In the memory cell array CAL, word lines WLL0 to WLL225 are provided respectively in rows, and connected to gates of memory cells MC arranged along the rows. In the memory cell array CAR, word lines WLR0 to WLR225 are provided respectively in rows, and connected to gates of memory cells MC arranged along the rows. Furthermore, in the memory cell arrays CAL and CAR, bit lines are provided respectively in columns, and connected to drains of memory cells MC arranged along the columns. The memory cells MC are shifted by half pitch in rows and columns. The memory cells MC are provided at alternate intersections of word lines and bit lines. Therefore, memory cells MC connected to adjacent bit lines are connected to mutually different word lines.

Sense amplifiers 10 and 20 are provided between the memory cell arrays CAL and CAR, and connected to bit lines in both the memory cell arrays CAL and CAR. In the present embodiment, the sense amplifier 10 is connected to bit lines BLL0 and BBLL0 in the memory cell array CAL and bit lines BLR0 and BBLR0 in the memory cell array CAR, and the sense amplifier 20 is connected to bit lines BLL1 and BBLL1 in the memory cell array CAL and bit lines BLR1 and BBLR1 in the memory cell array CAR.

The bit lines BLL0 and BBLL0, the bit lines BLL1 and BBLL1, the bit lines BLR0 and BBLR0 and the bit lines BLR1 and BBLR1 respectively constitute bit line pairs. In each bit line pair, one bit line is used to transfer memory data stored in a memory cell MC, whereas the other bit line is used to transfer reference data, which becomes reference when detecting the memory data. In other words, the present embodiment has a folded bit line configuration. Furthermore, in the present embodiment, the sense amplifiers 10 and 20 constitute one sense amplifier pair in order to generate reference data.

EQLL0, EQLL1, EQLR0 and EQLR1 disposed at ends of the bit lines are provided to set respective bit lines to the ground potential during precharge period. Therefore, transistors Teq connected to the EQLL0, EQLL1, EQLR0 and EQLR1 may have the same structures as the memory cells MC, but the transistors Teq do not function as memory cells but as switching MOSFETs. Furthermore, a dummy word line DWLL0 is connected to dummy cells DCL0 and DCL2, and a dummy word line DWLL1 is connected to dummy cells DCL1 and DCL3. A dummy word line DWLR0 is connected to dummy cells DCR0 and DCR2, and a dummy word line DWLR1 is connected to dummy cells DCR1 and DCR3. Each of the dummy cells DCL0, DCL1, DCR0 and DCR1 has data “0” written therein, and each of the dummy cells DCL2, DCL3, DCR2 and DCR3 has data “1” written therein.

Between the sense amplifiers 10 and 20 and the dummy word lines, transistors TAVL0, TAVL1, TAVR0 and TAVR1 are provided. The transistors TAVL0, TAVL1, TAVR0 and TAVR1 can short-circuit respectively the bit line BLL0 to BLL1, the bit line BBLL0 to BBLL1, the bit line BLR0 to BLR1, and the bit line BBLR0 to BBLR1 in order to generate the reference data.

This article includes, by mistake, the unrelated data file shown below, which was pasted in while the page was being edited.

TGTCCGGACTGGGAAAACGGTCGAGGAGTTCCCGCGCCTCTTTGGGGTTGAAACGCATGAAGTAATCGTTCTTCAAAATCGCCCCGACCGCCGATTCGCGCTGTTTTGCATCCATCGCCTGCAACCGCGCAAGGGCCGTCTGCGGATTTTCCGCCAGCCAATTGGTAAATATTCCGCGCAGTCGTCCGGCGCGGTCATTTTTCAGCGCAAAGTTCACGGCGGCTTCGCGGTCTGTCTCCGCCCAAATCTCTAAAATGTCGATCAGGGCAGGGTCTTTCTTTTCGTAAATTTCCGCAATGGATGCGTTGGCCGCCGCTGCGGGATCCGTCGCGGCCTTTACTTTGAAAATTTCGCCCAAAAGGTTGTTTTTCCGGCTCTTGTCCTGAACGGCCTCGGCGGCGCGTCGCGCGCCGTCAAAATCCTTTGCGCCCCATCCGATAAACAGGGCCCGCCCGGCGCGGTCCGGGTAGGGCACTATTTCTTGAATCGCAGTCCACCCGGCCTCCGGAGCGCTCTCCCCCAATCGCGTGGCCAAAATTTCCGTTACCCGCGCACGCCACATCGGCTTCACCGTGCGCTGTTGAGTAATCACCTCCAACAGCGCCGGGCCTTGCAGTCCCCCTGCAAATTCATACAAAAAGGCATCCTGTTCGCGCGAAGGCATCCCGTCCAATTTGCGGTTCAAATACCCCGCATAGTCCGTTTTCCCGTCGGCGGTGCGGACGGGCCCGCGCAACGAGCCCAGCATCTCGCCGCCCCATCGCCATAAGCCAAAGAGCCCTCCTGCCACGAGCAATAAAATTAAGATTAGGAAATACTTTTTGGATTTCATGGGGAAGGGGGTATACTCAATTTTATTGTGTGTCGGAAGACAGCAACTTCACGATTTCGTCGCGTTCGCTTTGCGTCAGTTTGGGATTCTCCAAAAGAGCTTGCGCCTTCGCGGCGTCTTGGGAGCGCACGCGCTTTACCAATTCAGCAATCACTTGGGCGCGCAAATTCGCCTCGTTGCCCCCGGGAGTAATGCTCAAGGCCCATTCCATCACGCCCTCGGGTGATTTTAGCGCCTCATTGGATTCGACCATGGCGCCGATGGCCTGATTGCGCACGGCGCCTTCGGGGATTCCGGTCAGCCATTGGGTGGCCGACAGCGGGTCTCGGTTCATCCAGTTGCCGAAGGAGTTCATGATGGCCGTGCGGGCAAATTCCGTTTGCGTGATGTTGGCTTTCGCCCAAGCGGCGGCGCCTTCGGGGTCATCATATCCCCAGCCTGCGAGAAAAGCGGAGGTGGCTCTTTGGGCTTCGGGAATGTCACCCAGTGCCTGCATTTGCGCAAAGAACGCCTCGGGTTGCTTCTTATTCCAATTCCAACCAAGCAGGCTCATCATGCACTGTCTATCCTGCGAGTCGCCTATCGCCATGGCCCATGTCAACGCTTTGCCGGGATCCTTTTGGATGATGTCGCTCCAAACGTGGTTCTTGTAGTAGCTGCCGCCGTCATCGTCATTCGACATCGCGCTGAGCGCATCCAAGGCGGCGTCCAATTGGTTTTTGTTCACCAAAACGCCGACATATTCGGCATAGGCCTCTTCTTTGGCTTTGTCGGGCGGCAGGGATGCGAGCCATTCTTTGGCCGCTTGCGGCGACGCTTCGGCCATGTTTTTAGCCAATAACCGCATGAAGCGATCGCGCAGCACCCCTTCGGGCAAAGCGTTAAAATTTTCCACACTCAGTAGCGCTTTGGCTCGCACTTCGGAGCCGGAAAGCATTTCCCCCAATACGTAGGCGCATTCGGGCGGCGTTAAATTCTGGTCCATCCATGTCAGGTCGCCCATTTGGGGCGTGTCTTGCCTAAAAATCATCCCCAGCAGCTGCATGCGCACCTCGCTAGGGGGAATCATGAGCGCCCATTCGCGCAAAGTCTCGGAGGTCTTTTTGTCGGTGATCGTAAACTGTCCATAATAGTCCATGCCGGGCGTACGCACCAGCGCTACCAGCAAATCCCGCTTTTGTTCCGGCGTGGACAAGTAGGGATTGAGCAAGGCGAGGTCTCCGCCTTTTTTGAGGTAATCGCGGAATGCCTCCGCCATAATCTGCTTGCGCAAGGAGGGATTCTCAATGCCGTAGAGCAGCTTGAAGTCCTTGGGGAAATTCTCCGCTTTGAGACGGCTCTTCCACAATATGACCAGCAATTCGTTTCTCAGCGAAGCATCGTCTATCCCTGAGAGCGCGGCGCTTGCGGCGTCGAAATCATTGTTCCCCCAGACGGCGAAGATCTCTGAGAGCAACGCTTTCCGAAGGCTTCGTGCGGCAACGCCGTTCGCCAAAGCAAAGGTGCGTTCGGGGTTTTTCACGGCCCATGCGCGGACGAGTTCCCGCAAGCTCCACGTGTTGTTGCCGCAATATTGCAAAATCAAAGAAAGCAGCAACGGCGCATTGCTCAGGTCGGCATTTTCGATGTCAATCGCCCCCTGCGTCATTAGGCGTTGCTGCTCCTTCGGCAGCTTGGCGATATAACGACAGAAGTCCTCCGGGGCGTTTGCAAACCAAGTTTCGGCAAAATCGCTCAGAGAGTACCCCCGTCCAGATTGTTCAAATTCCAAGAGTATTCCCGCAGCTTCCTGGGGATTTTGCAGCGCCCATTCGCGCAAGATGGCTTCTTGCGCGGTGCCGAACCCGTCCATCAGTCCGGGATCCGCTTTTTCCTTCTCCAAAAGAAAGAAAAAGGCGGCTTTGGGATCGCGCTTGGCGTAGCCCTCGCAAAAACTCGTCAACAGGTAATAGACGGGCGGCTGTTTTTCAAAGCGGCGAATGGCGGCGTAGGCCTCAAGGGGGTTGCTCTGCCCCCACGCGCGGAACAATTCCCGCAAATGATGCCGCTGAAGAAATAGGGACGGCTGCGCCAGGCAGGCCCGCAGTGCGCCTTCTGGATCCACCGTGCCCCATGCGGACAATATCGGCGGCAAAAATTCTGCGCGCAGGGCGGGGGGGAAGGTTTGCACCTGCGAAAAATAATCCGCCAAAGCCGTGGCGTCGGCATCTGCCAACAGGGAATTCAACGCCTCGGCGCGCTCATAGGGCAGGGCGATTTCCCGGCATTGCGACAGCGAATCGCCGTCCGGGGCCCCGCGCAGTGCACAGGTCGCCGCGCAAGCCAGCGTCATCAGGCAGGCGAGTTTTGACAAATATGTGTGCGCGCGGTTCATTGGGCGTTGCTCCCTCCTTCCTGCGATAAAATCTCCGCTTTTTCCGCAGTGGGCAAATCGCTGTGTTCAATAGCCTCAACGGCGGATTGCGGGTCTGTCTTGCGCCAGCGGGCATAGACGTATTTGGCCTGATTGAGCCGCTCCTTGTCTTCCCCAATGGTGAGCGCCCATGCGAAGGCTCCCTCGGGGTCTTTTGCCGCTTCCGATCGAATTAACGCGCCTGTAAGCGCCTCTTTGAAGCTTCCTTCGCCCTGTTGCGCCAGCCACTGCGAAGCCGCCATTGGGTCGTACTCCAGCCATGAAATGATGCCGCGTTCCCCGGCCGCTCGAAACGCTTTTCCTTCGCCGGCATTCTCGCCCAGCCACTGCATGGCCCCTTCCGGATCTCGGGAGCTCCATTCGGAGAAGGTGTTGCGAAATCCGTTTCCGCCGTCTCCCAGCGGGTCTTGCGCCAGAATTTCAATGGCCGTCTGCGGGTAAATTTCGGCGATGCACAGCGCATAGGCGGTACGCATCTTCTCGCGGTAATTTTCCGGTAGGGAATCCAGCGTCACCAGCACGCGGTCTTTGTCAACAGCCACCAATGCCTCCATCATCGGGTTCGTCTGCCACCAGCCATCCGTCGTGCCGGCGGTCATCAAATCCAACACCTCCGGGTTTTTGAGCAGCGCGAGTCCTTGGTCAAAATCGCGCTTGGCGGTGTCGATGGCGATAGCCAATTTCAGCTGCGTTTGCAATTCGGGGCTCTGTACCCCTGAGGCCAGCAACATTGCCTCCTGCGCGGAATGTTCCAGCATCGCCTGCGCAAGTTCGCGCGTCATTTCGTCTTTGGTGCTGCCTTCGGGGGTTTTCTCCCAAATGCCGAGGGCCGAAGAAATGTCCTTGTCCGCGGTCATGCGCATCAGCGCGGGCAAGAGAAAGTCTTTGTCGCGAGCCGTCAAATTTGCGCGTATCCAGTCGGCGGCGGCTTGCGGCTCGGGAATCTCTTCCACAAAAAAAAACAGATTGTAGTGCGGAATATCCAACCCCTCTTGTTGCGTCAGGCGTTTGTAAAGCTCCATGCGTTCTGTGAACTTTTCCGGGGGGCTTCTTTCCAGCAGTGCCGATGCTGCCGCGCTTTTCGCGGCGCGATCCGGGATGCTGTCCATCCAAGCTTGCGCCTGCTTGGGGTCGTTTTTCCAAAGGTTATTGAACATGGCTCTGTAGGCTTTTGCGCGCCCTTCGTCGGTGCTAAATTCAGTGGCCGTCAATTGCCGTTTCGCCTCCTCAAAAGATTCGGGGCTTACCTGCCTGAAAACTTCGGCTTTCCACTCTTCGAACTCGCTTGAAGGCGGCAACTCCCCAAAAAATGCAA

In one case where the transistors TAVL0 and TAVL1 and the transistors TAVR0 and TAVR1 are off at the time of data holding, only one of the transistors TAVL0 and TAVL1 is in the on-state and only one of the transistors TAVR0 and TAVR1 is in the on-state while generating reference data (at the time of signal development). In this case, both of the transistors TAVL0 and TAVL1 or both of the transistors TAVR0 and TAVR1 do not turn on. In the other case where the transistors TAVL0 and TAVL1 and the transistors TAVR0 and TAVR1 are on-state at the time of data holding, only one of the transistors TAVL0 and TAVL1 is in the off-state and only one of the transistors TAVR0 and TAVR1 is in the off-state while generating reference data (at the time of signal development). In this case, both of the transistors TAVL0 and TAVL1 or both of the transistors TAVR0 and TAVR1 do not turn off. Incidentally, FIG. 4 shows the case when both the transistors TAVL0 and TAVL1 are on-state at the time of data holding and also both the transistors TAVR0 and TAVR1 are on-state at the time of data holding.

In FIG. 1, only four bit lines are shown. However, four or more bit lines may be provided in each of the memory cell arrays CAL and CAR. In this case, it is desirable that the number of bit lines is a multiple of 4 in order to constitute sense amplifier pairs.

FIG. 2 is a circuit diagram showing internal configurations of sense amplifiers 10 and 20 in detail. The sense amplifiers 10 and 20 includes sense amplifier core portions (hereafter referred to as SA cores) 15 and 25 for amplifying data stored in memory cells MC, respectively.

Transistors TL0 are provided between the SA core 15 and the bit lines BLL0, BBLL0 as transfer gates. Transistors TL1 are provided between the SA core 25 and the bit lines BLL1, BBLL1 as transfer gates. Transistors TR0 are provided between the SA core 15 and the bit lines BLR0, BBLR0 as transfer gates. Transistors TR1 are provided between the SA core 25 and the bit lines BLR1, BBLR1 as transfer gates. These transistors TL and TR can connect/disconnect the bit lines to/from the SA cores 15 and 25 under the control of signals ΦTL and ΦTR, respectively. For convenience, bit lines located on the SA core 15 side with respect to the transistor TL0 or TR0 are referred to respectively as sense node SN0 or BSN0, and bit lines located on the SA core 25 side with respect to the transistor TL1 or TR1 are referred to respectively as sense node SN1 or BSN1.